Solar thermal plants that use mirrors to concentrate sunlight on a vessel containing a fluid — heating it to 750 degrees Fahrenheit to generate steam and produce power — have suddenly become an enormously attractive technology. The United States has the world’s only large solar thermal complex, a 350-megawatt project completed in 1991. But as of September 2008 there are 10 large solar thermal power plants under construction or in development in the United States, ranging in size from 180 megawatts to 550 megawatts. Eight of the plants will be built in California, one in Arizona, and one in Florida. Within the next three years, the United States will likely go from 420 megawatts of solar thermal generating capacity to close to 3,500 megawatts — an eightfold jump.
Along with wind and solar, geothermal energy is also developing at an explosive rate. As of 2008 the United States has nearly 3,000 megawatts of geothermal generating capacity, 2,500 of which are in California. Suddenly this too is changing. Some 96 geothermal power plants now under development in twelve western states are expected to double U.S. geothermal generating capacity. With California, Nevada, Oregon, Idaho, and Utah leading the way, the stage is set for the massive future development of geothermal energy. (See data).
The new energy economy will be powered largely by electricity from renewable sources. Electricity will light, heat, and cool buildings. As we shift to plug-in hybrid cars, light rail transit systems in cities, and high-speed electric intercity rail systems like those in Japan and Europe, our transport system will also be powered largely by electricity.
It is historically rare for so many interests to converge at one time and in one place as those now supporting the development of renewable energy resources in the United States. To begin with, shifting to renewables increases energy security simply because no one can cut off the supply of wind, solar, or geothermal energy. It also avoids the price volatility that has plagued oil and natural gas in recent decades. Once a wind farm or a solar thermal power plant is built, the price is stable since there is no fuel cost. Turning to renewables will also dramatically cut carbon emissions, moving us toward climate stability and thus avoiding the most dangerous effects of climate change.
The shift also will staunch the outflow of dollars for oil, keeping that capital at home to invest in the new energy economy, developing national renewable energy resources and creating jobs here. At a time of economic turmoil and rising joblessness, these new industries can generate thousands of new jobs each week. Not only are the wind, solar, and geothermal industries hiring new workers, they are also generating jobs in construction and in basic supply industries such as steel, aluminum, and silicon manufacturing. To build and operate the new energy economy will require huge numbers of electricians, plumbers, and roofers. It will also employ countless numbers of high-tech professionals such as wind meteorologists, geothermal geologists, and solar engineers.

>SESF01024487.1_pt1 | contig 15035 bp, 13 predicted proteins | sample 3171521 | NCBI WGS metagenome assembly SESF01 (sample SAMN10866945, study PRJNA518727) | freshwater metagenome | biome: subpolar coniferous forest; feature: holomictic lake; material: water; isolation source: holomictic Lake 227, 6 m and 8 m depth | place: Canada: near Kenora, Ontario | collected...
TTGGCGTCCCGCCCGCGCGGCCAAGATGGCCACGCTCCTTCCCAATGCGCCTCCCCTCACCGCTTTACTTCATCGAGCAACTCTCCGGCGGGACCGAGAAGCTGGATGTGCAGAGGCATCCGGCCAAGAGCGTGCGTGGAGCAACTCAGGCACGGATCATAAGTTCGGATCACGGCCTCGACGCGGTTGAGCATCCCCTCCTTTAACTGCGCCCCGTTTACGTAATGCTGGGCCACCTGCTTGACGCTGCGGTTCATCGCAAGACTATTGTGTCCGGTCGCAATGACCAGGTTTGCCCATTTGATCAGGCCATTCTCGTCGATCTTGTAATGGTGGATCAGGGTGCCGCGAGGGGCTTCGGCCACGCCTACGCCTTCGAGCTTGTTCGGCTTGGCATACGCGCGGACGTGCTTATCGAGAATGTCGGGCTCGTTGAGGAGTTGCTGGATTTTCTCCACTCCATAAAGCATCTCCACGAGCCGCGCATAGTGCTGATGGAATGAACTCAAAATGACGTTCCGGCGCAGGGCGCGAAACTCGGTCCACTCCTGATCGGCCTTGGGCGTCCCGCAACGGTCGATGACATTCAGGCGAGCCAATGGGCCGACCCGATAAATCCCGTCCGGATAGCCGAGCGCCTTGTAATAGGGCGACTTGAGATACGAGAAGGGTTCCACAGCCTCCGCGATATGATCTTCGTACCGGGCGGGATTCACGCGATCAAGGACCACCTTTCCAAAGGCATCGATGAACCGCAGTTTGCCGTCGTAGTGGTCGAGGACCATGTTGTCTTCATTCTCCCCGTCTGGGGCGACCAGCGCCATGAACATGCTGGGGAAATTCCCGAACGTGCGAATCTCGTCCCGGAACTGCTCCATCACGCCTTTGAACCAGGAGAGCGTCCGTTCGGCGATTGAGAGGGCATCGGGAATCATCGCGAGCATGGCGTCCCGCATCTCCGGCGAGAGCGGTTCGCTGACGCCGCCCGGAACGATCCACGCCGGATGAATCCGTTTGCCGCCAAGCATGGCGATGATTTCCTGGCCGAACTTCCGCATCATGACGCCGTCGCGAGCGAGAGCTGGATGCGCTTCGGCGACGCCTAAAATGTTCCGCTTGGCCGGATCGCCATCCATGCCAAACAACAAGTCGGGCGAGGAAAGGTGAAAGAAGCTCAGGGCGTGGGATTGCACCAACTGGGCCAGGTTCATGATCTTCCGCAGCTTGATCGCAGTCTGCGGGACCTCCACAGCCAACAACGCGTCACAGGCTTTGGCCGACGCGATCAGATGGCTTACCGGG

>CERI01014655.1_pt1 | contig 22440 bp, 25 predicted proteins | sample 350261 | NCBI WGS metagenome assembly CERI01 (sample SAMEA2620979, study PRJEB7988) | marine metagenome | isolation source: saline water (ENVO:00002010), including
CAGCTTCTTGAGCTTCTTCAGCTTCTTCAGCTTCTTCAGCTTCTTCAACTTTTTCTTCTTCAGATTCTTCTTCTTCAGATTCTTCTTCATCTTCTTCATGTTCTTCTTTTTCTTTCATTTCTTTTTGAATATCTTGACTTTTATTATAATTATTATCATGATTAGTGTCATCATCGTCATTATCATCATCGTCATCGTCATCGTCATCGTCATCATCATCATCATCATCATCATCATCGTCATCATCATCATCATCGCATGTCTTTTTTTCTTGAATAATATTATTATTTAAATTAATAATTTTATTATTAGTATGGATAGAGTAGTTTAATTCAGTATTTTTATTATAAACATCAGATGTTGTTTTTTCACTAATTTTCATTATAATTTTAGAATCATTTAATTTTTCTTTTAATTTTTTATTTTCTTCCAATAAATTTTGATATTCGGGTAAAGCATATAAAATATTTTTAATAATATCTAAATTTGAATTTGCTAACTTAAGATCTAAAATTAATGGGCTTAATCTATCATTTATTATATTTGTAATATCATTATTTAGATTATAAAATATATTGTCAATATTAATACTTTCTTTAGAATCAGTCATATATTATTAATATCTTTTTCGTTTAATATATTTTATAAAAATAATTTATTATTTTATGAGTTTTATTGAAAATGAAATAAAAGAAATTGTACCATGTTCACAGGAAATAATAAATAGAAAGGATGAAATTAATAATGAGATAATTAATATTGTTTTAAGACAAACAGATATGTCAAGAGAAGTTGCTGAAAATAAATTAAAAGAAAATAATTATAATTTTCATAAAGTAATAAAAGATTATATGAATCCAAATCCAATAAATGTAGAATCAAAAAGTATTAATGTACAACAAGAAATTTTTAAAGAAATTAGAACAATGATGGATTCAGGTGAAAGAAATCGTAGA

To ensure that this shift to renewables continues at a rapid rate, national leadership is needed in one key area — building a strong national grid. Although private investors are investing in long-distance high-voltage transmission lines, these need to be incorporated into a carefully planned national grid, the electrical equivalent of President Eisenhower’s interstate highway system, in order to unleash the full potential of renewable energy wealth.
And, finally, this energy transition is being driven by an intense excitement from the realization that people are now tapping energy sources that can last as long as the earth itself. Oil wells go dry and coal seams run out, but for the first time since the industrial revolution we are investing in energy sources that can last forever. This new energy economy can be our legacy to the next generation.
This post was created for the Earth Policy Institute.